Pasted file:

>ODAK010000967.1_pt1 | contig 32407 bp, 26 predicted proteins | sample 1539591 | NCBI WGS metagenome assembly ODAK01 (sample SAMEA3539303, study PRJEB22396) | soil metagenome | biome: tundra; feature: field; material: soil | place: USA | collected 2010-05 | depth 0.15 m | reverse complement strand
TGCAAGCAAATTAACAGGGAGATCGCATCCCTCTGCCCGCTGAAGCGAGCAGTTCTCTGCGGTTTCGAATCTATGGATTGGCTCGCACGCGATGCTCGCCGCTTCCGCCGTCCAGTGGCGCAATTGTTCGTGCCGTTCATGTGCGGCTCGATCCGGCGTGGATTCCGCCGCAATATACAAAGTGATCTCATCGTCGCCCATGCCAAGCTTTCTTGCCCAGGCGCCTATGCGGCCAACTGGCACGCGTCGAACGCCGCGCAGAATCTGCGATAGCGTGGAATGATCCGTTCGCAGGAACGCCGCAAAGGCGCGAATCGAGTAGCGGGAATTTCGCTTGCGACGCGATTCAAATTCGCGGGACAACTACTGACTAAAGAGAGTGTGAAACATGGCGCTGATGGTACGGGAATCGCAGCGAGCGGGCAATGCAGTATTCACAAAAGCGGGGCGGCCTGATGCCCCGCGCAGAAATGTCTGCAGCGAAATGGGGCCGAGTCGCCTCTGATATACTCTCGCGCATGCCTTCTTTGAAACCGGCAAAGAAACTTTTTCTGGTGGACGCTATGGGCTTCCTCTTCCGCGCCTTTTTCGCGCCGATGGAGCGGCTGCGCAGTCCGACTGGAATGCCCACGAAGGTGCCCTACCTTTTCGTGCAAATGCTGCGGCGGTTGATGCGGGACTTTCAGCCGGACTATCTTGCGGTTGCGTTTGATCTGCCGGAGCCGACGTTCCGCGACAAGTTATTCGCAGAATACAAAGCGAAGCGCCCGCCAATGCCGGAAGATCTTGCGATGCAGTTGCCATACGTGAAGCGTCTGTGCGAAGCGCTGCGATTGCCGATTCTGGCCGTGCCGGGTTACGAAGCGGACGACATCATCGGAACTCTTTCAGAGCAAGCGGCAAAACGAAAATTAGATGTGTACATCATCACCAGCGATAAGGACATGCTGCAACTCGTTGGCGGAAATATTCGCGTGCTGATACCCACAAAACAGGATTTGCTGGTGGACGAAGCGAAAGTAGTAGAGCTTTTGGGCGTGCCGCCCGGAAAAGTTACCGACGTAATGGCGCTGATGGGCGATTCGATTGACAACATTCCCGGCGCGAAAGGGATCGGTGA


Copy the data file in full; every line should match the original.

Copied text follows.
>ODAK010000967.1_pt1 | contig 32407 bp, 26 predicted proteins | sample 1539591 | NCBI WGS metagenome assembly ODAK01 (sample SAMEA3539303, study PRJEB22396) | soil metagenome | biome: tundra; feature: field; material: soil | place: USA | collected 2010-05 | depth 0.15 m | reverse complement strand
TGCAAGCAAATTAACAGGGAGATCGCATCCCTCTGCCCGCTGAAGCGAGCAGTTCTCTGCGGTTTCGAATCTATGGATTGGCTCGCACGCGATGCTCGCCGCTTCCGCCGTCCAGTGGCGCAATTGTTCGTGCCGTTCATGTGCGGCTCGATCCGGCGTGGATTCCGCCGCAATATACAAAGTGATCTCATCGTCGCCCATGCCAAGCTTTCTTGCCCAGGCGCCTATGCGGCCAACTGGCACGCGTCGAACGCCGCGCAGAATCTGCGATAGCGTGGAATGATCCGTTCGCAGGAACGCCGCAAAGGCGCGAATCGAGTAGCGGGAATTTCGCTTGCGACGCGATTCAAATTCGCGGGACAACTACTGACTAAAGAGAGTGTGAAACATGGCGCTGATGGTACGGGAATCGCAGCGAGCGGGCAATGCAGTATTCACAAAAGCGGGGCGGCCTGATGCCCCGCGCAGAAATGTCTGCAGCGAAATGGGGCCGAGTCGCCTCTGATATACTCTCGCGCATGCCTTCTTTGAAACCGGCAAAGAAACTTTTTCTGGTGGACGCTATGGGCTTCCTCTTCCGCGCCTTTTTCGCGCCGATGGAGCGGCTGCGCAGTCCGACTGGAATGCCCACGAAGGTGCCCTACCTTTTCGTGCAAATGCTGCGGCGGTTGATGCGGGACTTTCAGCCGGACTATCTTGCGGTTGCGTTTGATCTGCCGGAGCCGACGTTCCGCGACAAGTTATTCGCAGAATACAAAGCGAAGCGCCCGCCAATGCCGGAAGATCTTGCGATGCAGTTGCCATACGTGAAGCGTCTGTGCGAAGCGCTGCGATTGCCGATTCTGGCCGTGCCGGGTTACGAAGCGGACGACATCATCGGAACTCTTTCAGAGCAAGCGGCAAAACGAAAATTAGATGTGTACATCATCACCAGCGATAAGGACATGCTGCAACTCGTTGGCGGAAATATTCGCGTGCTGATACCCACAAAACAGGATTTGCTGGTGGACGAAGCGAAAGTAGTAGAGCTTTTGGGCGTGCCGCCCGGAAAAGTTACCGACGTAATGGCGCTGATGGGCGATTCGATTGACAACATTCCCGGCGCGAAAGGGATCGGTGA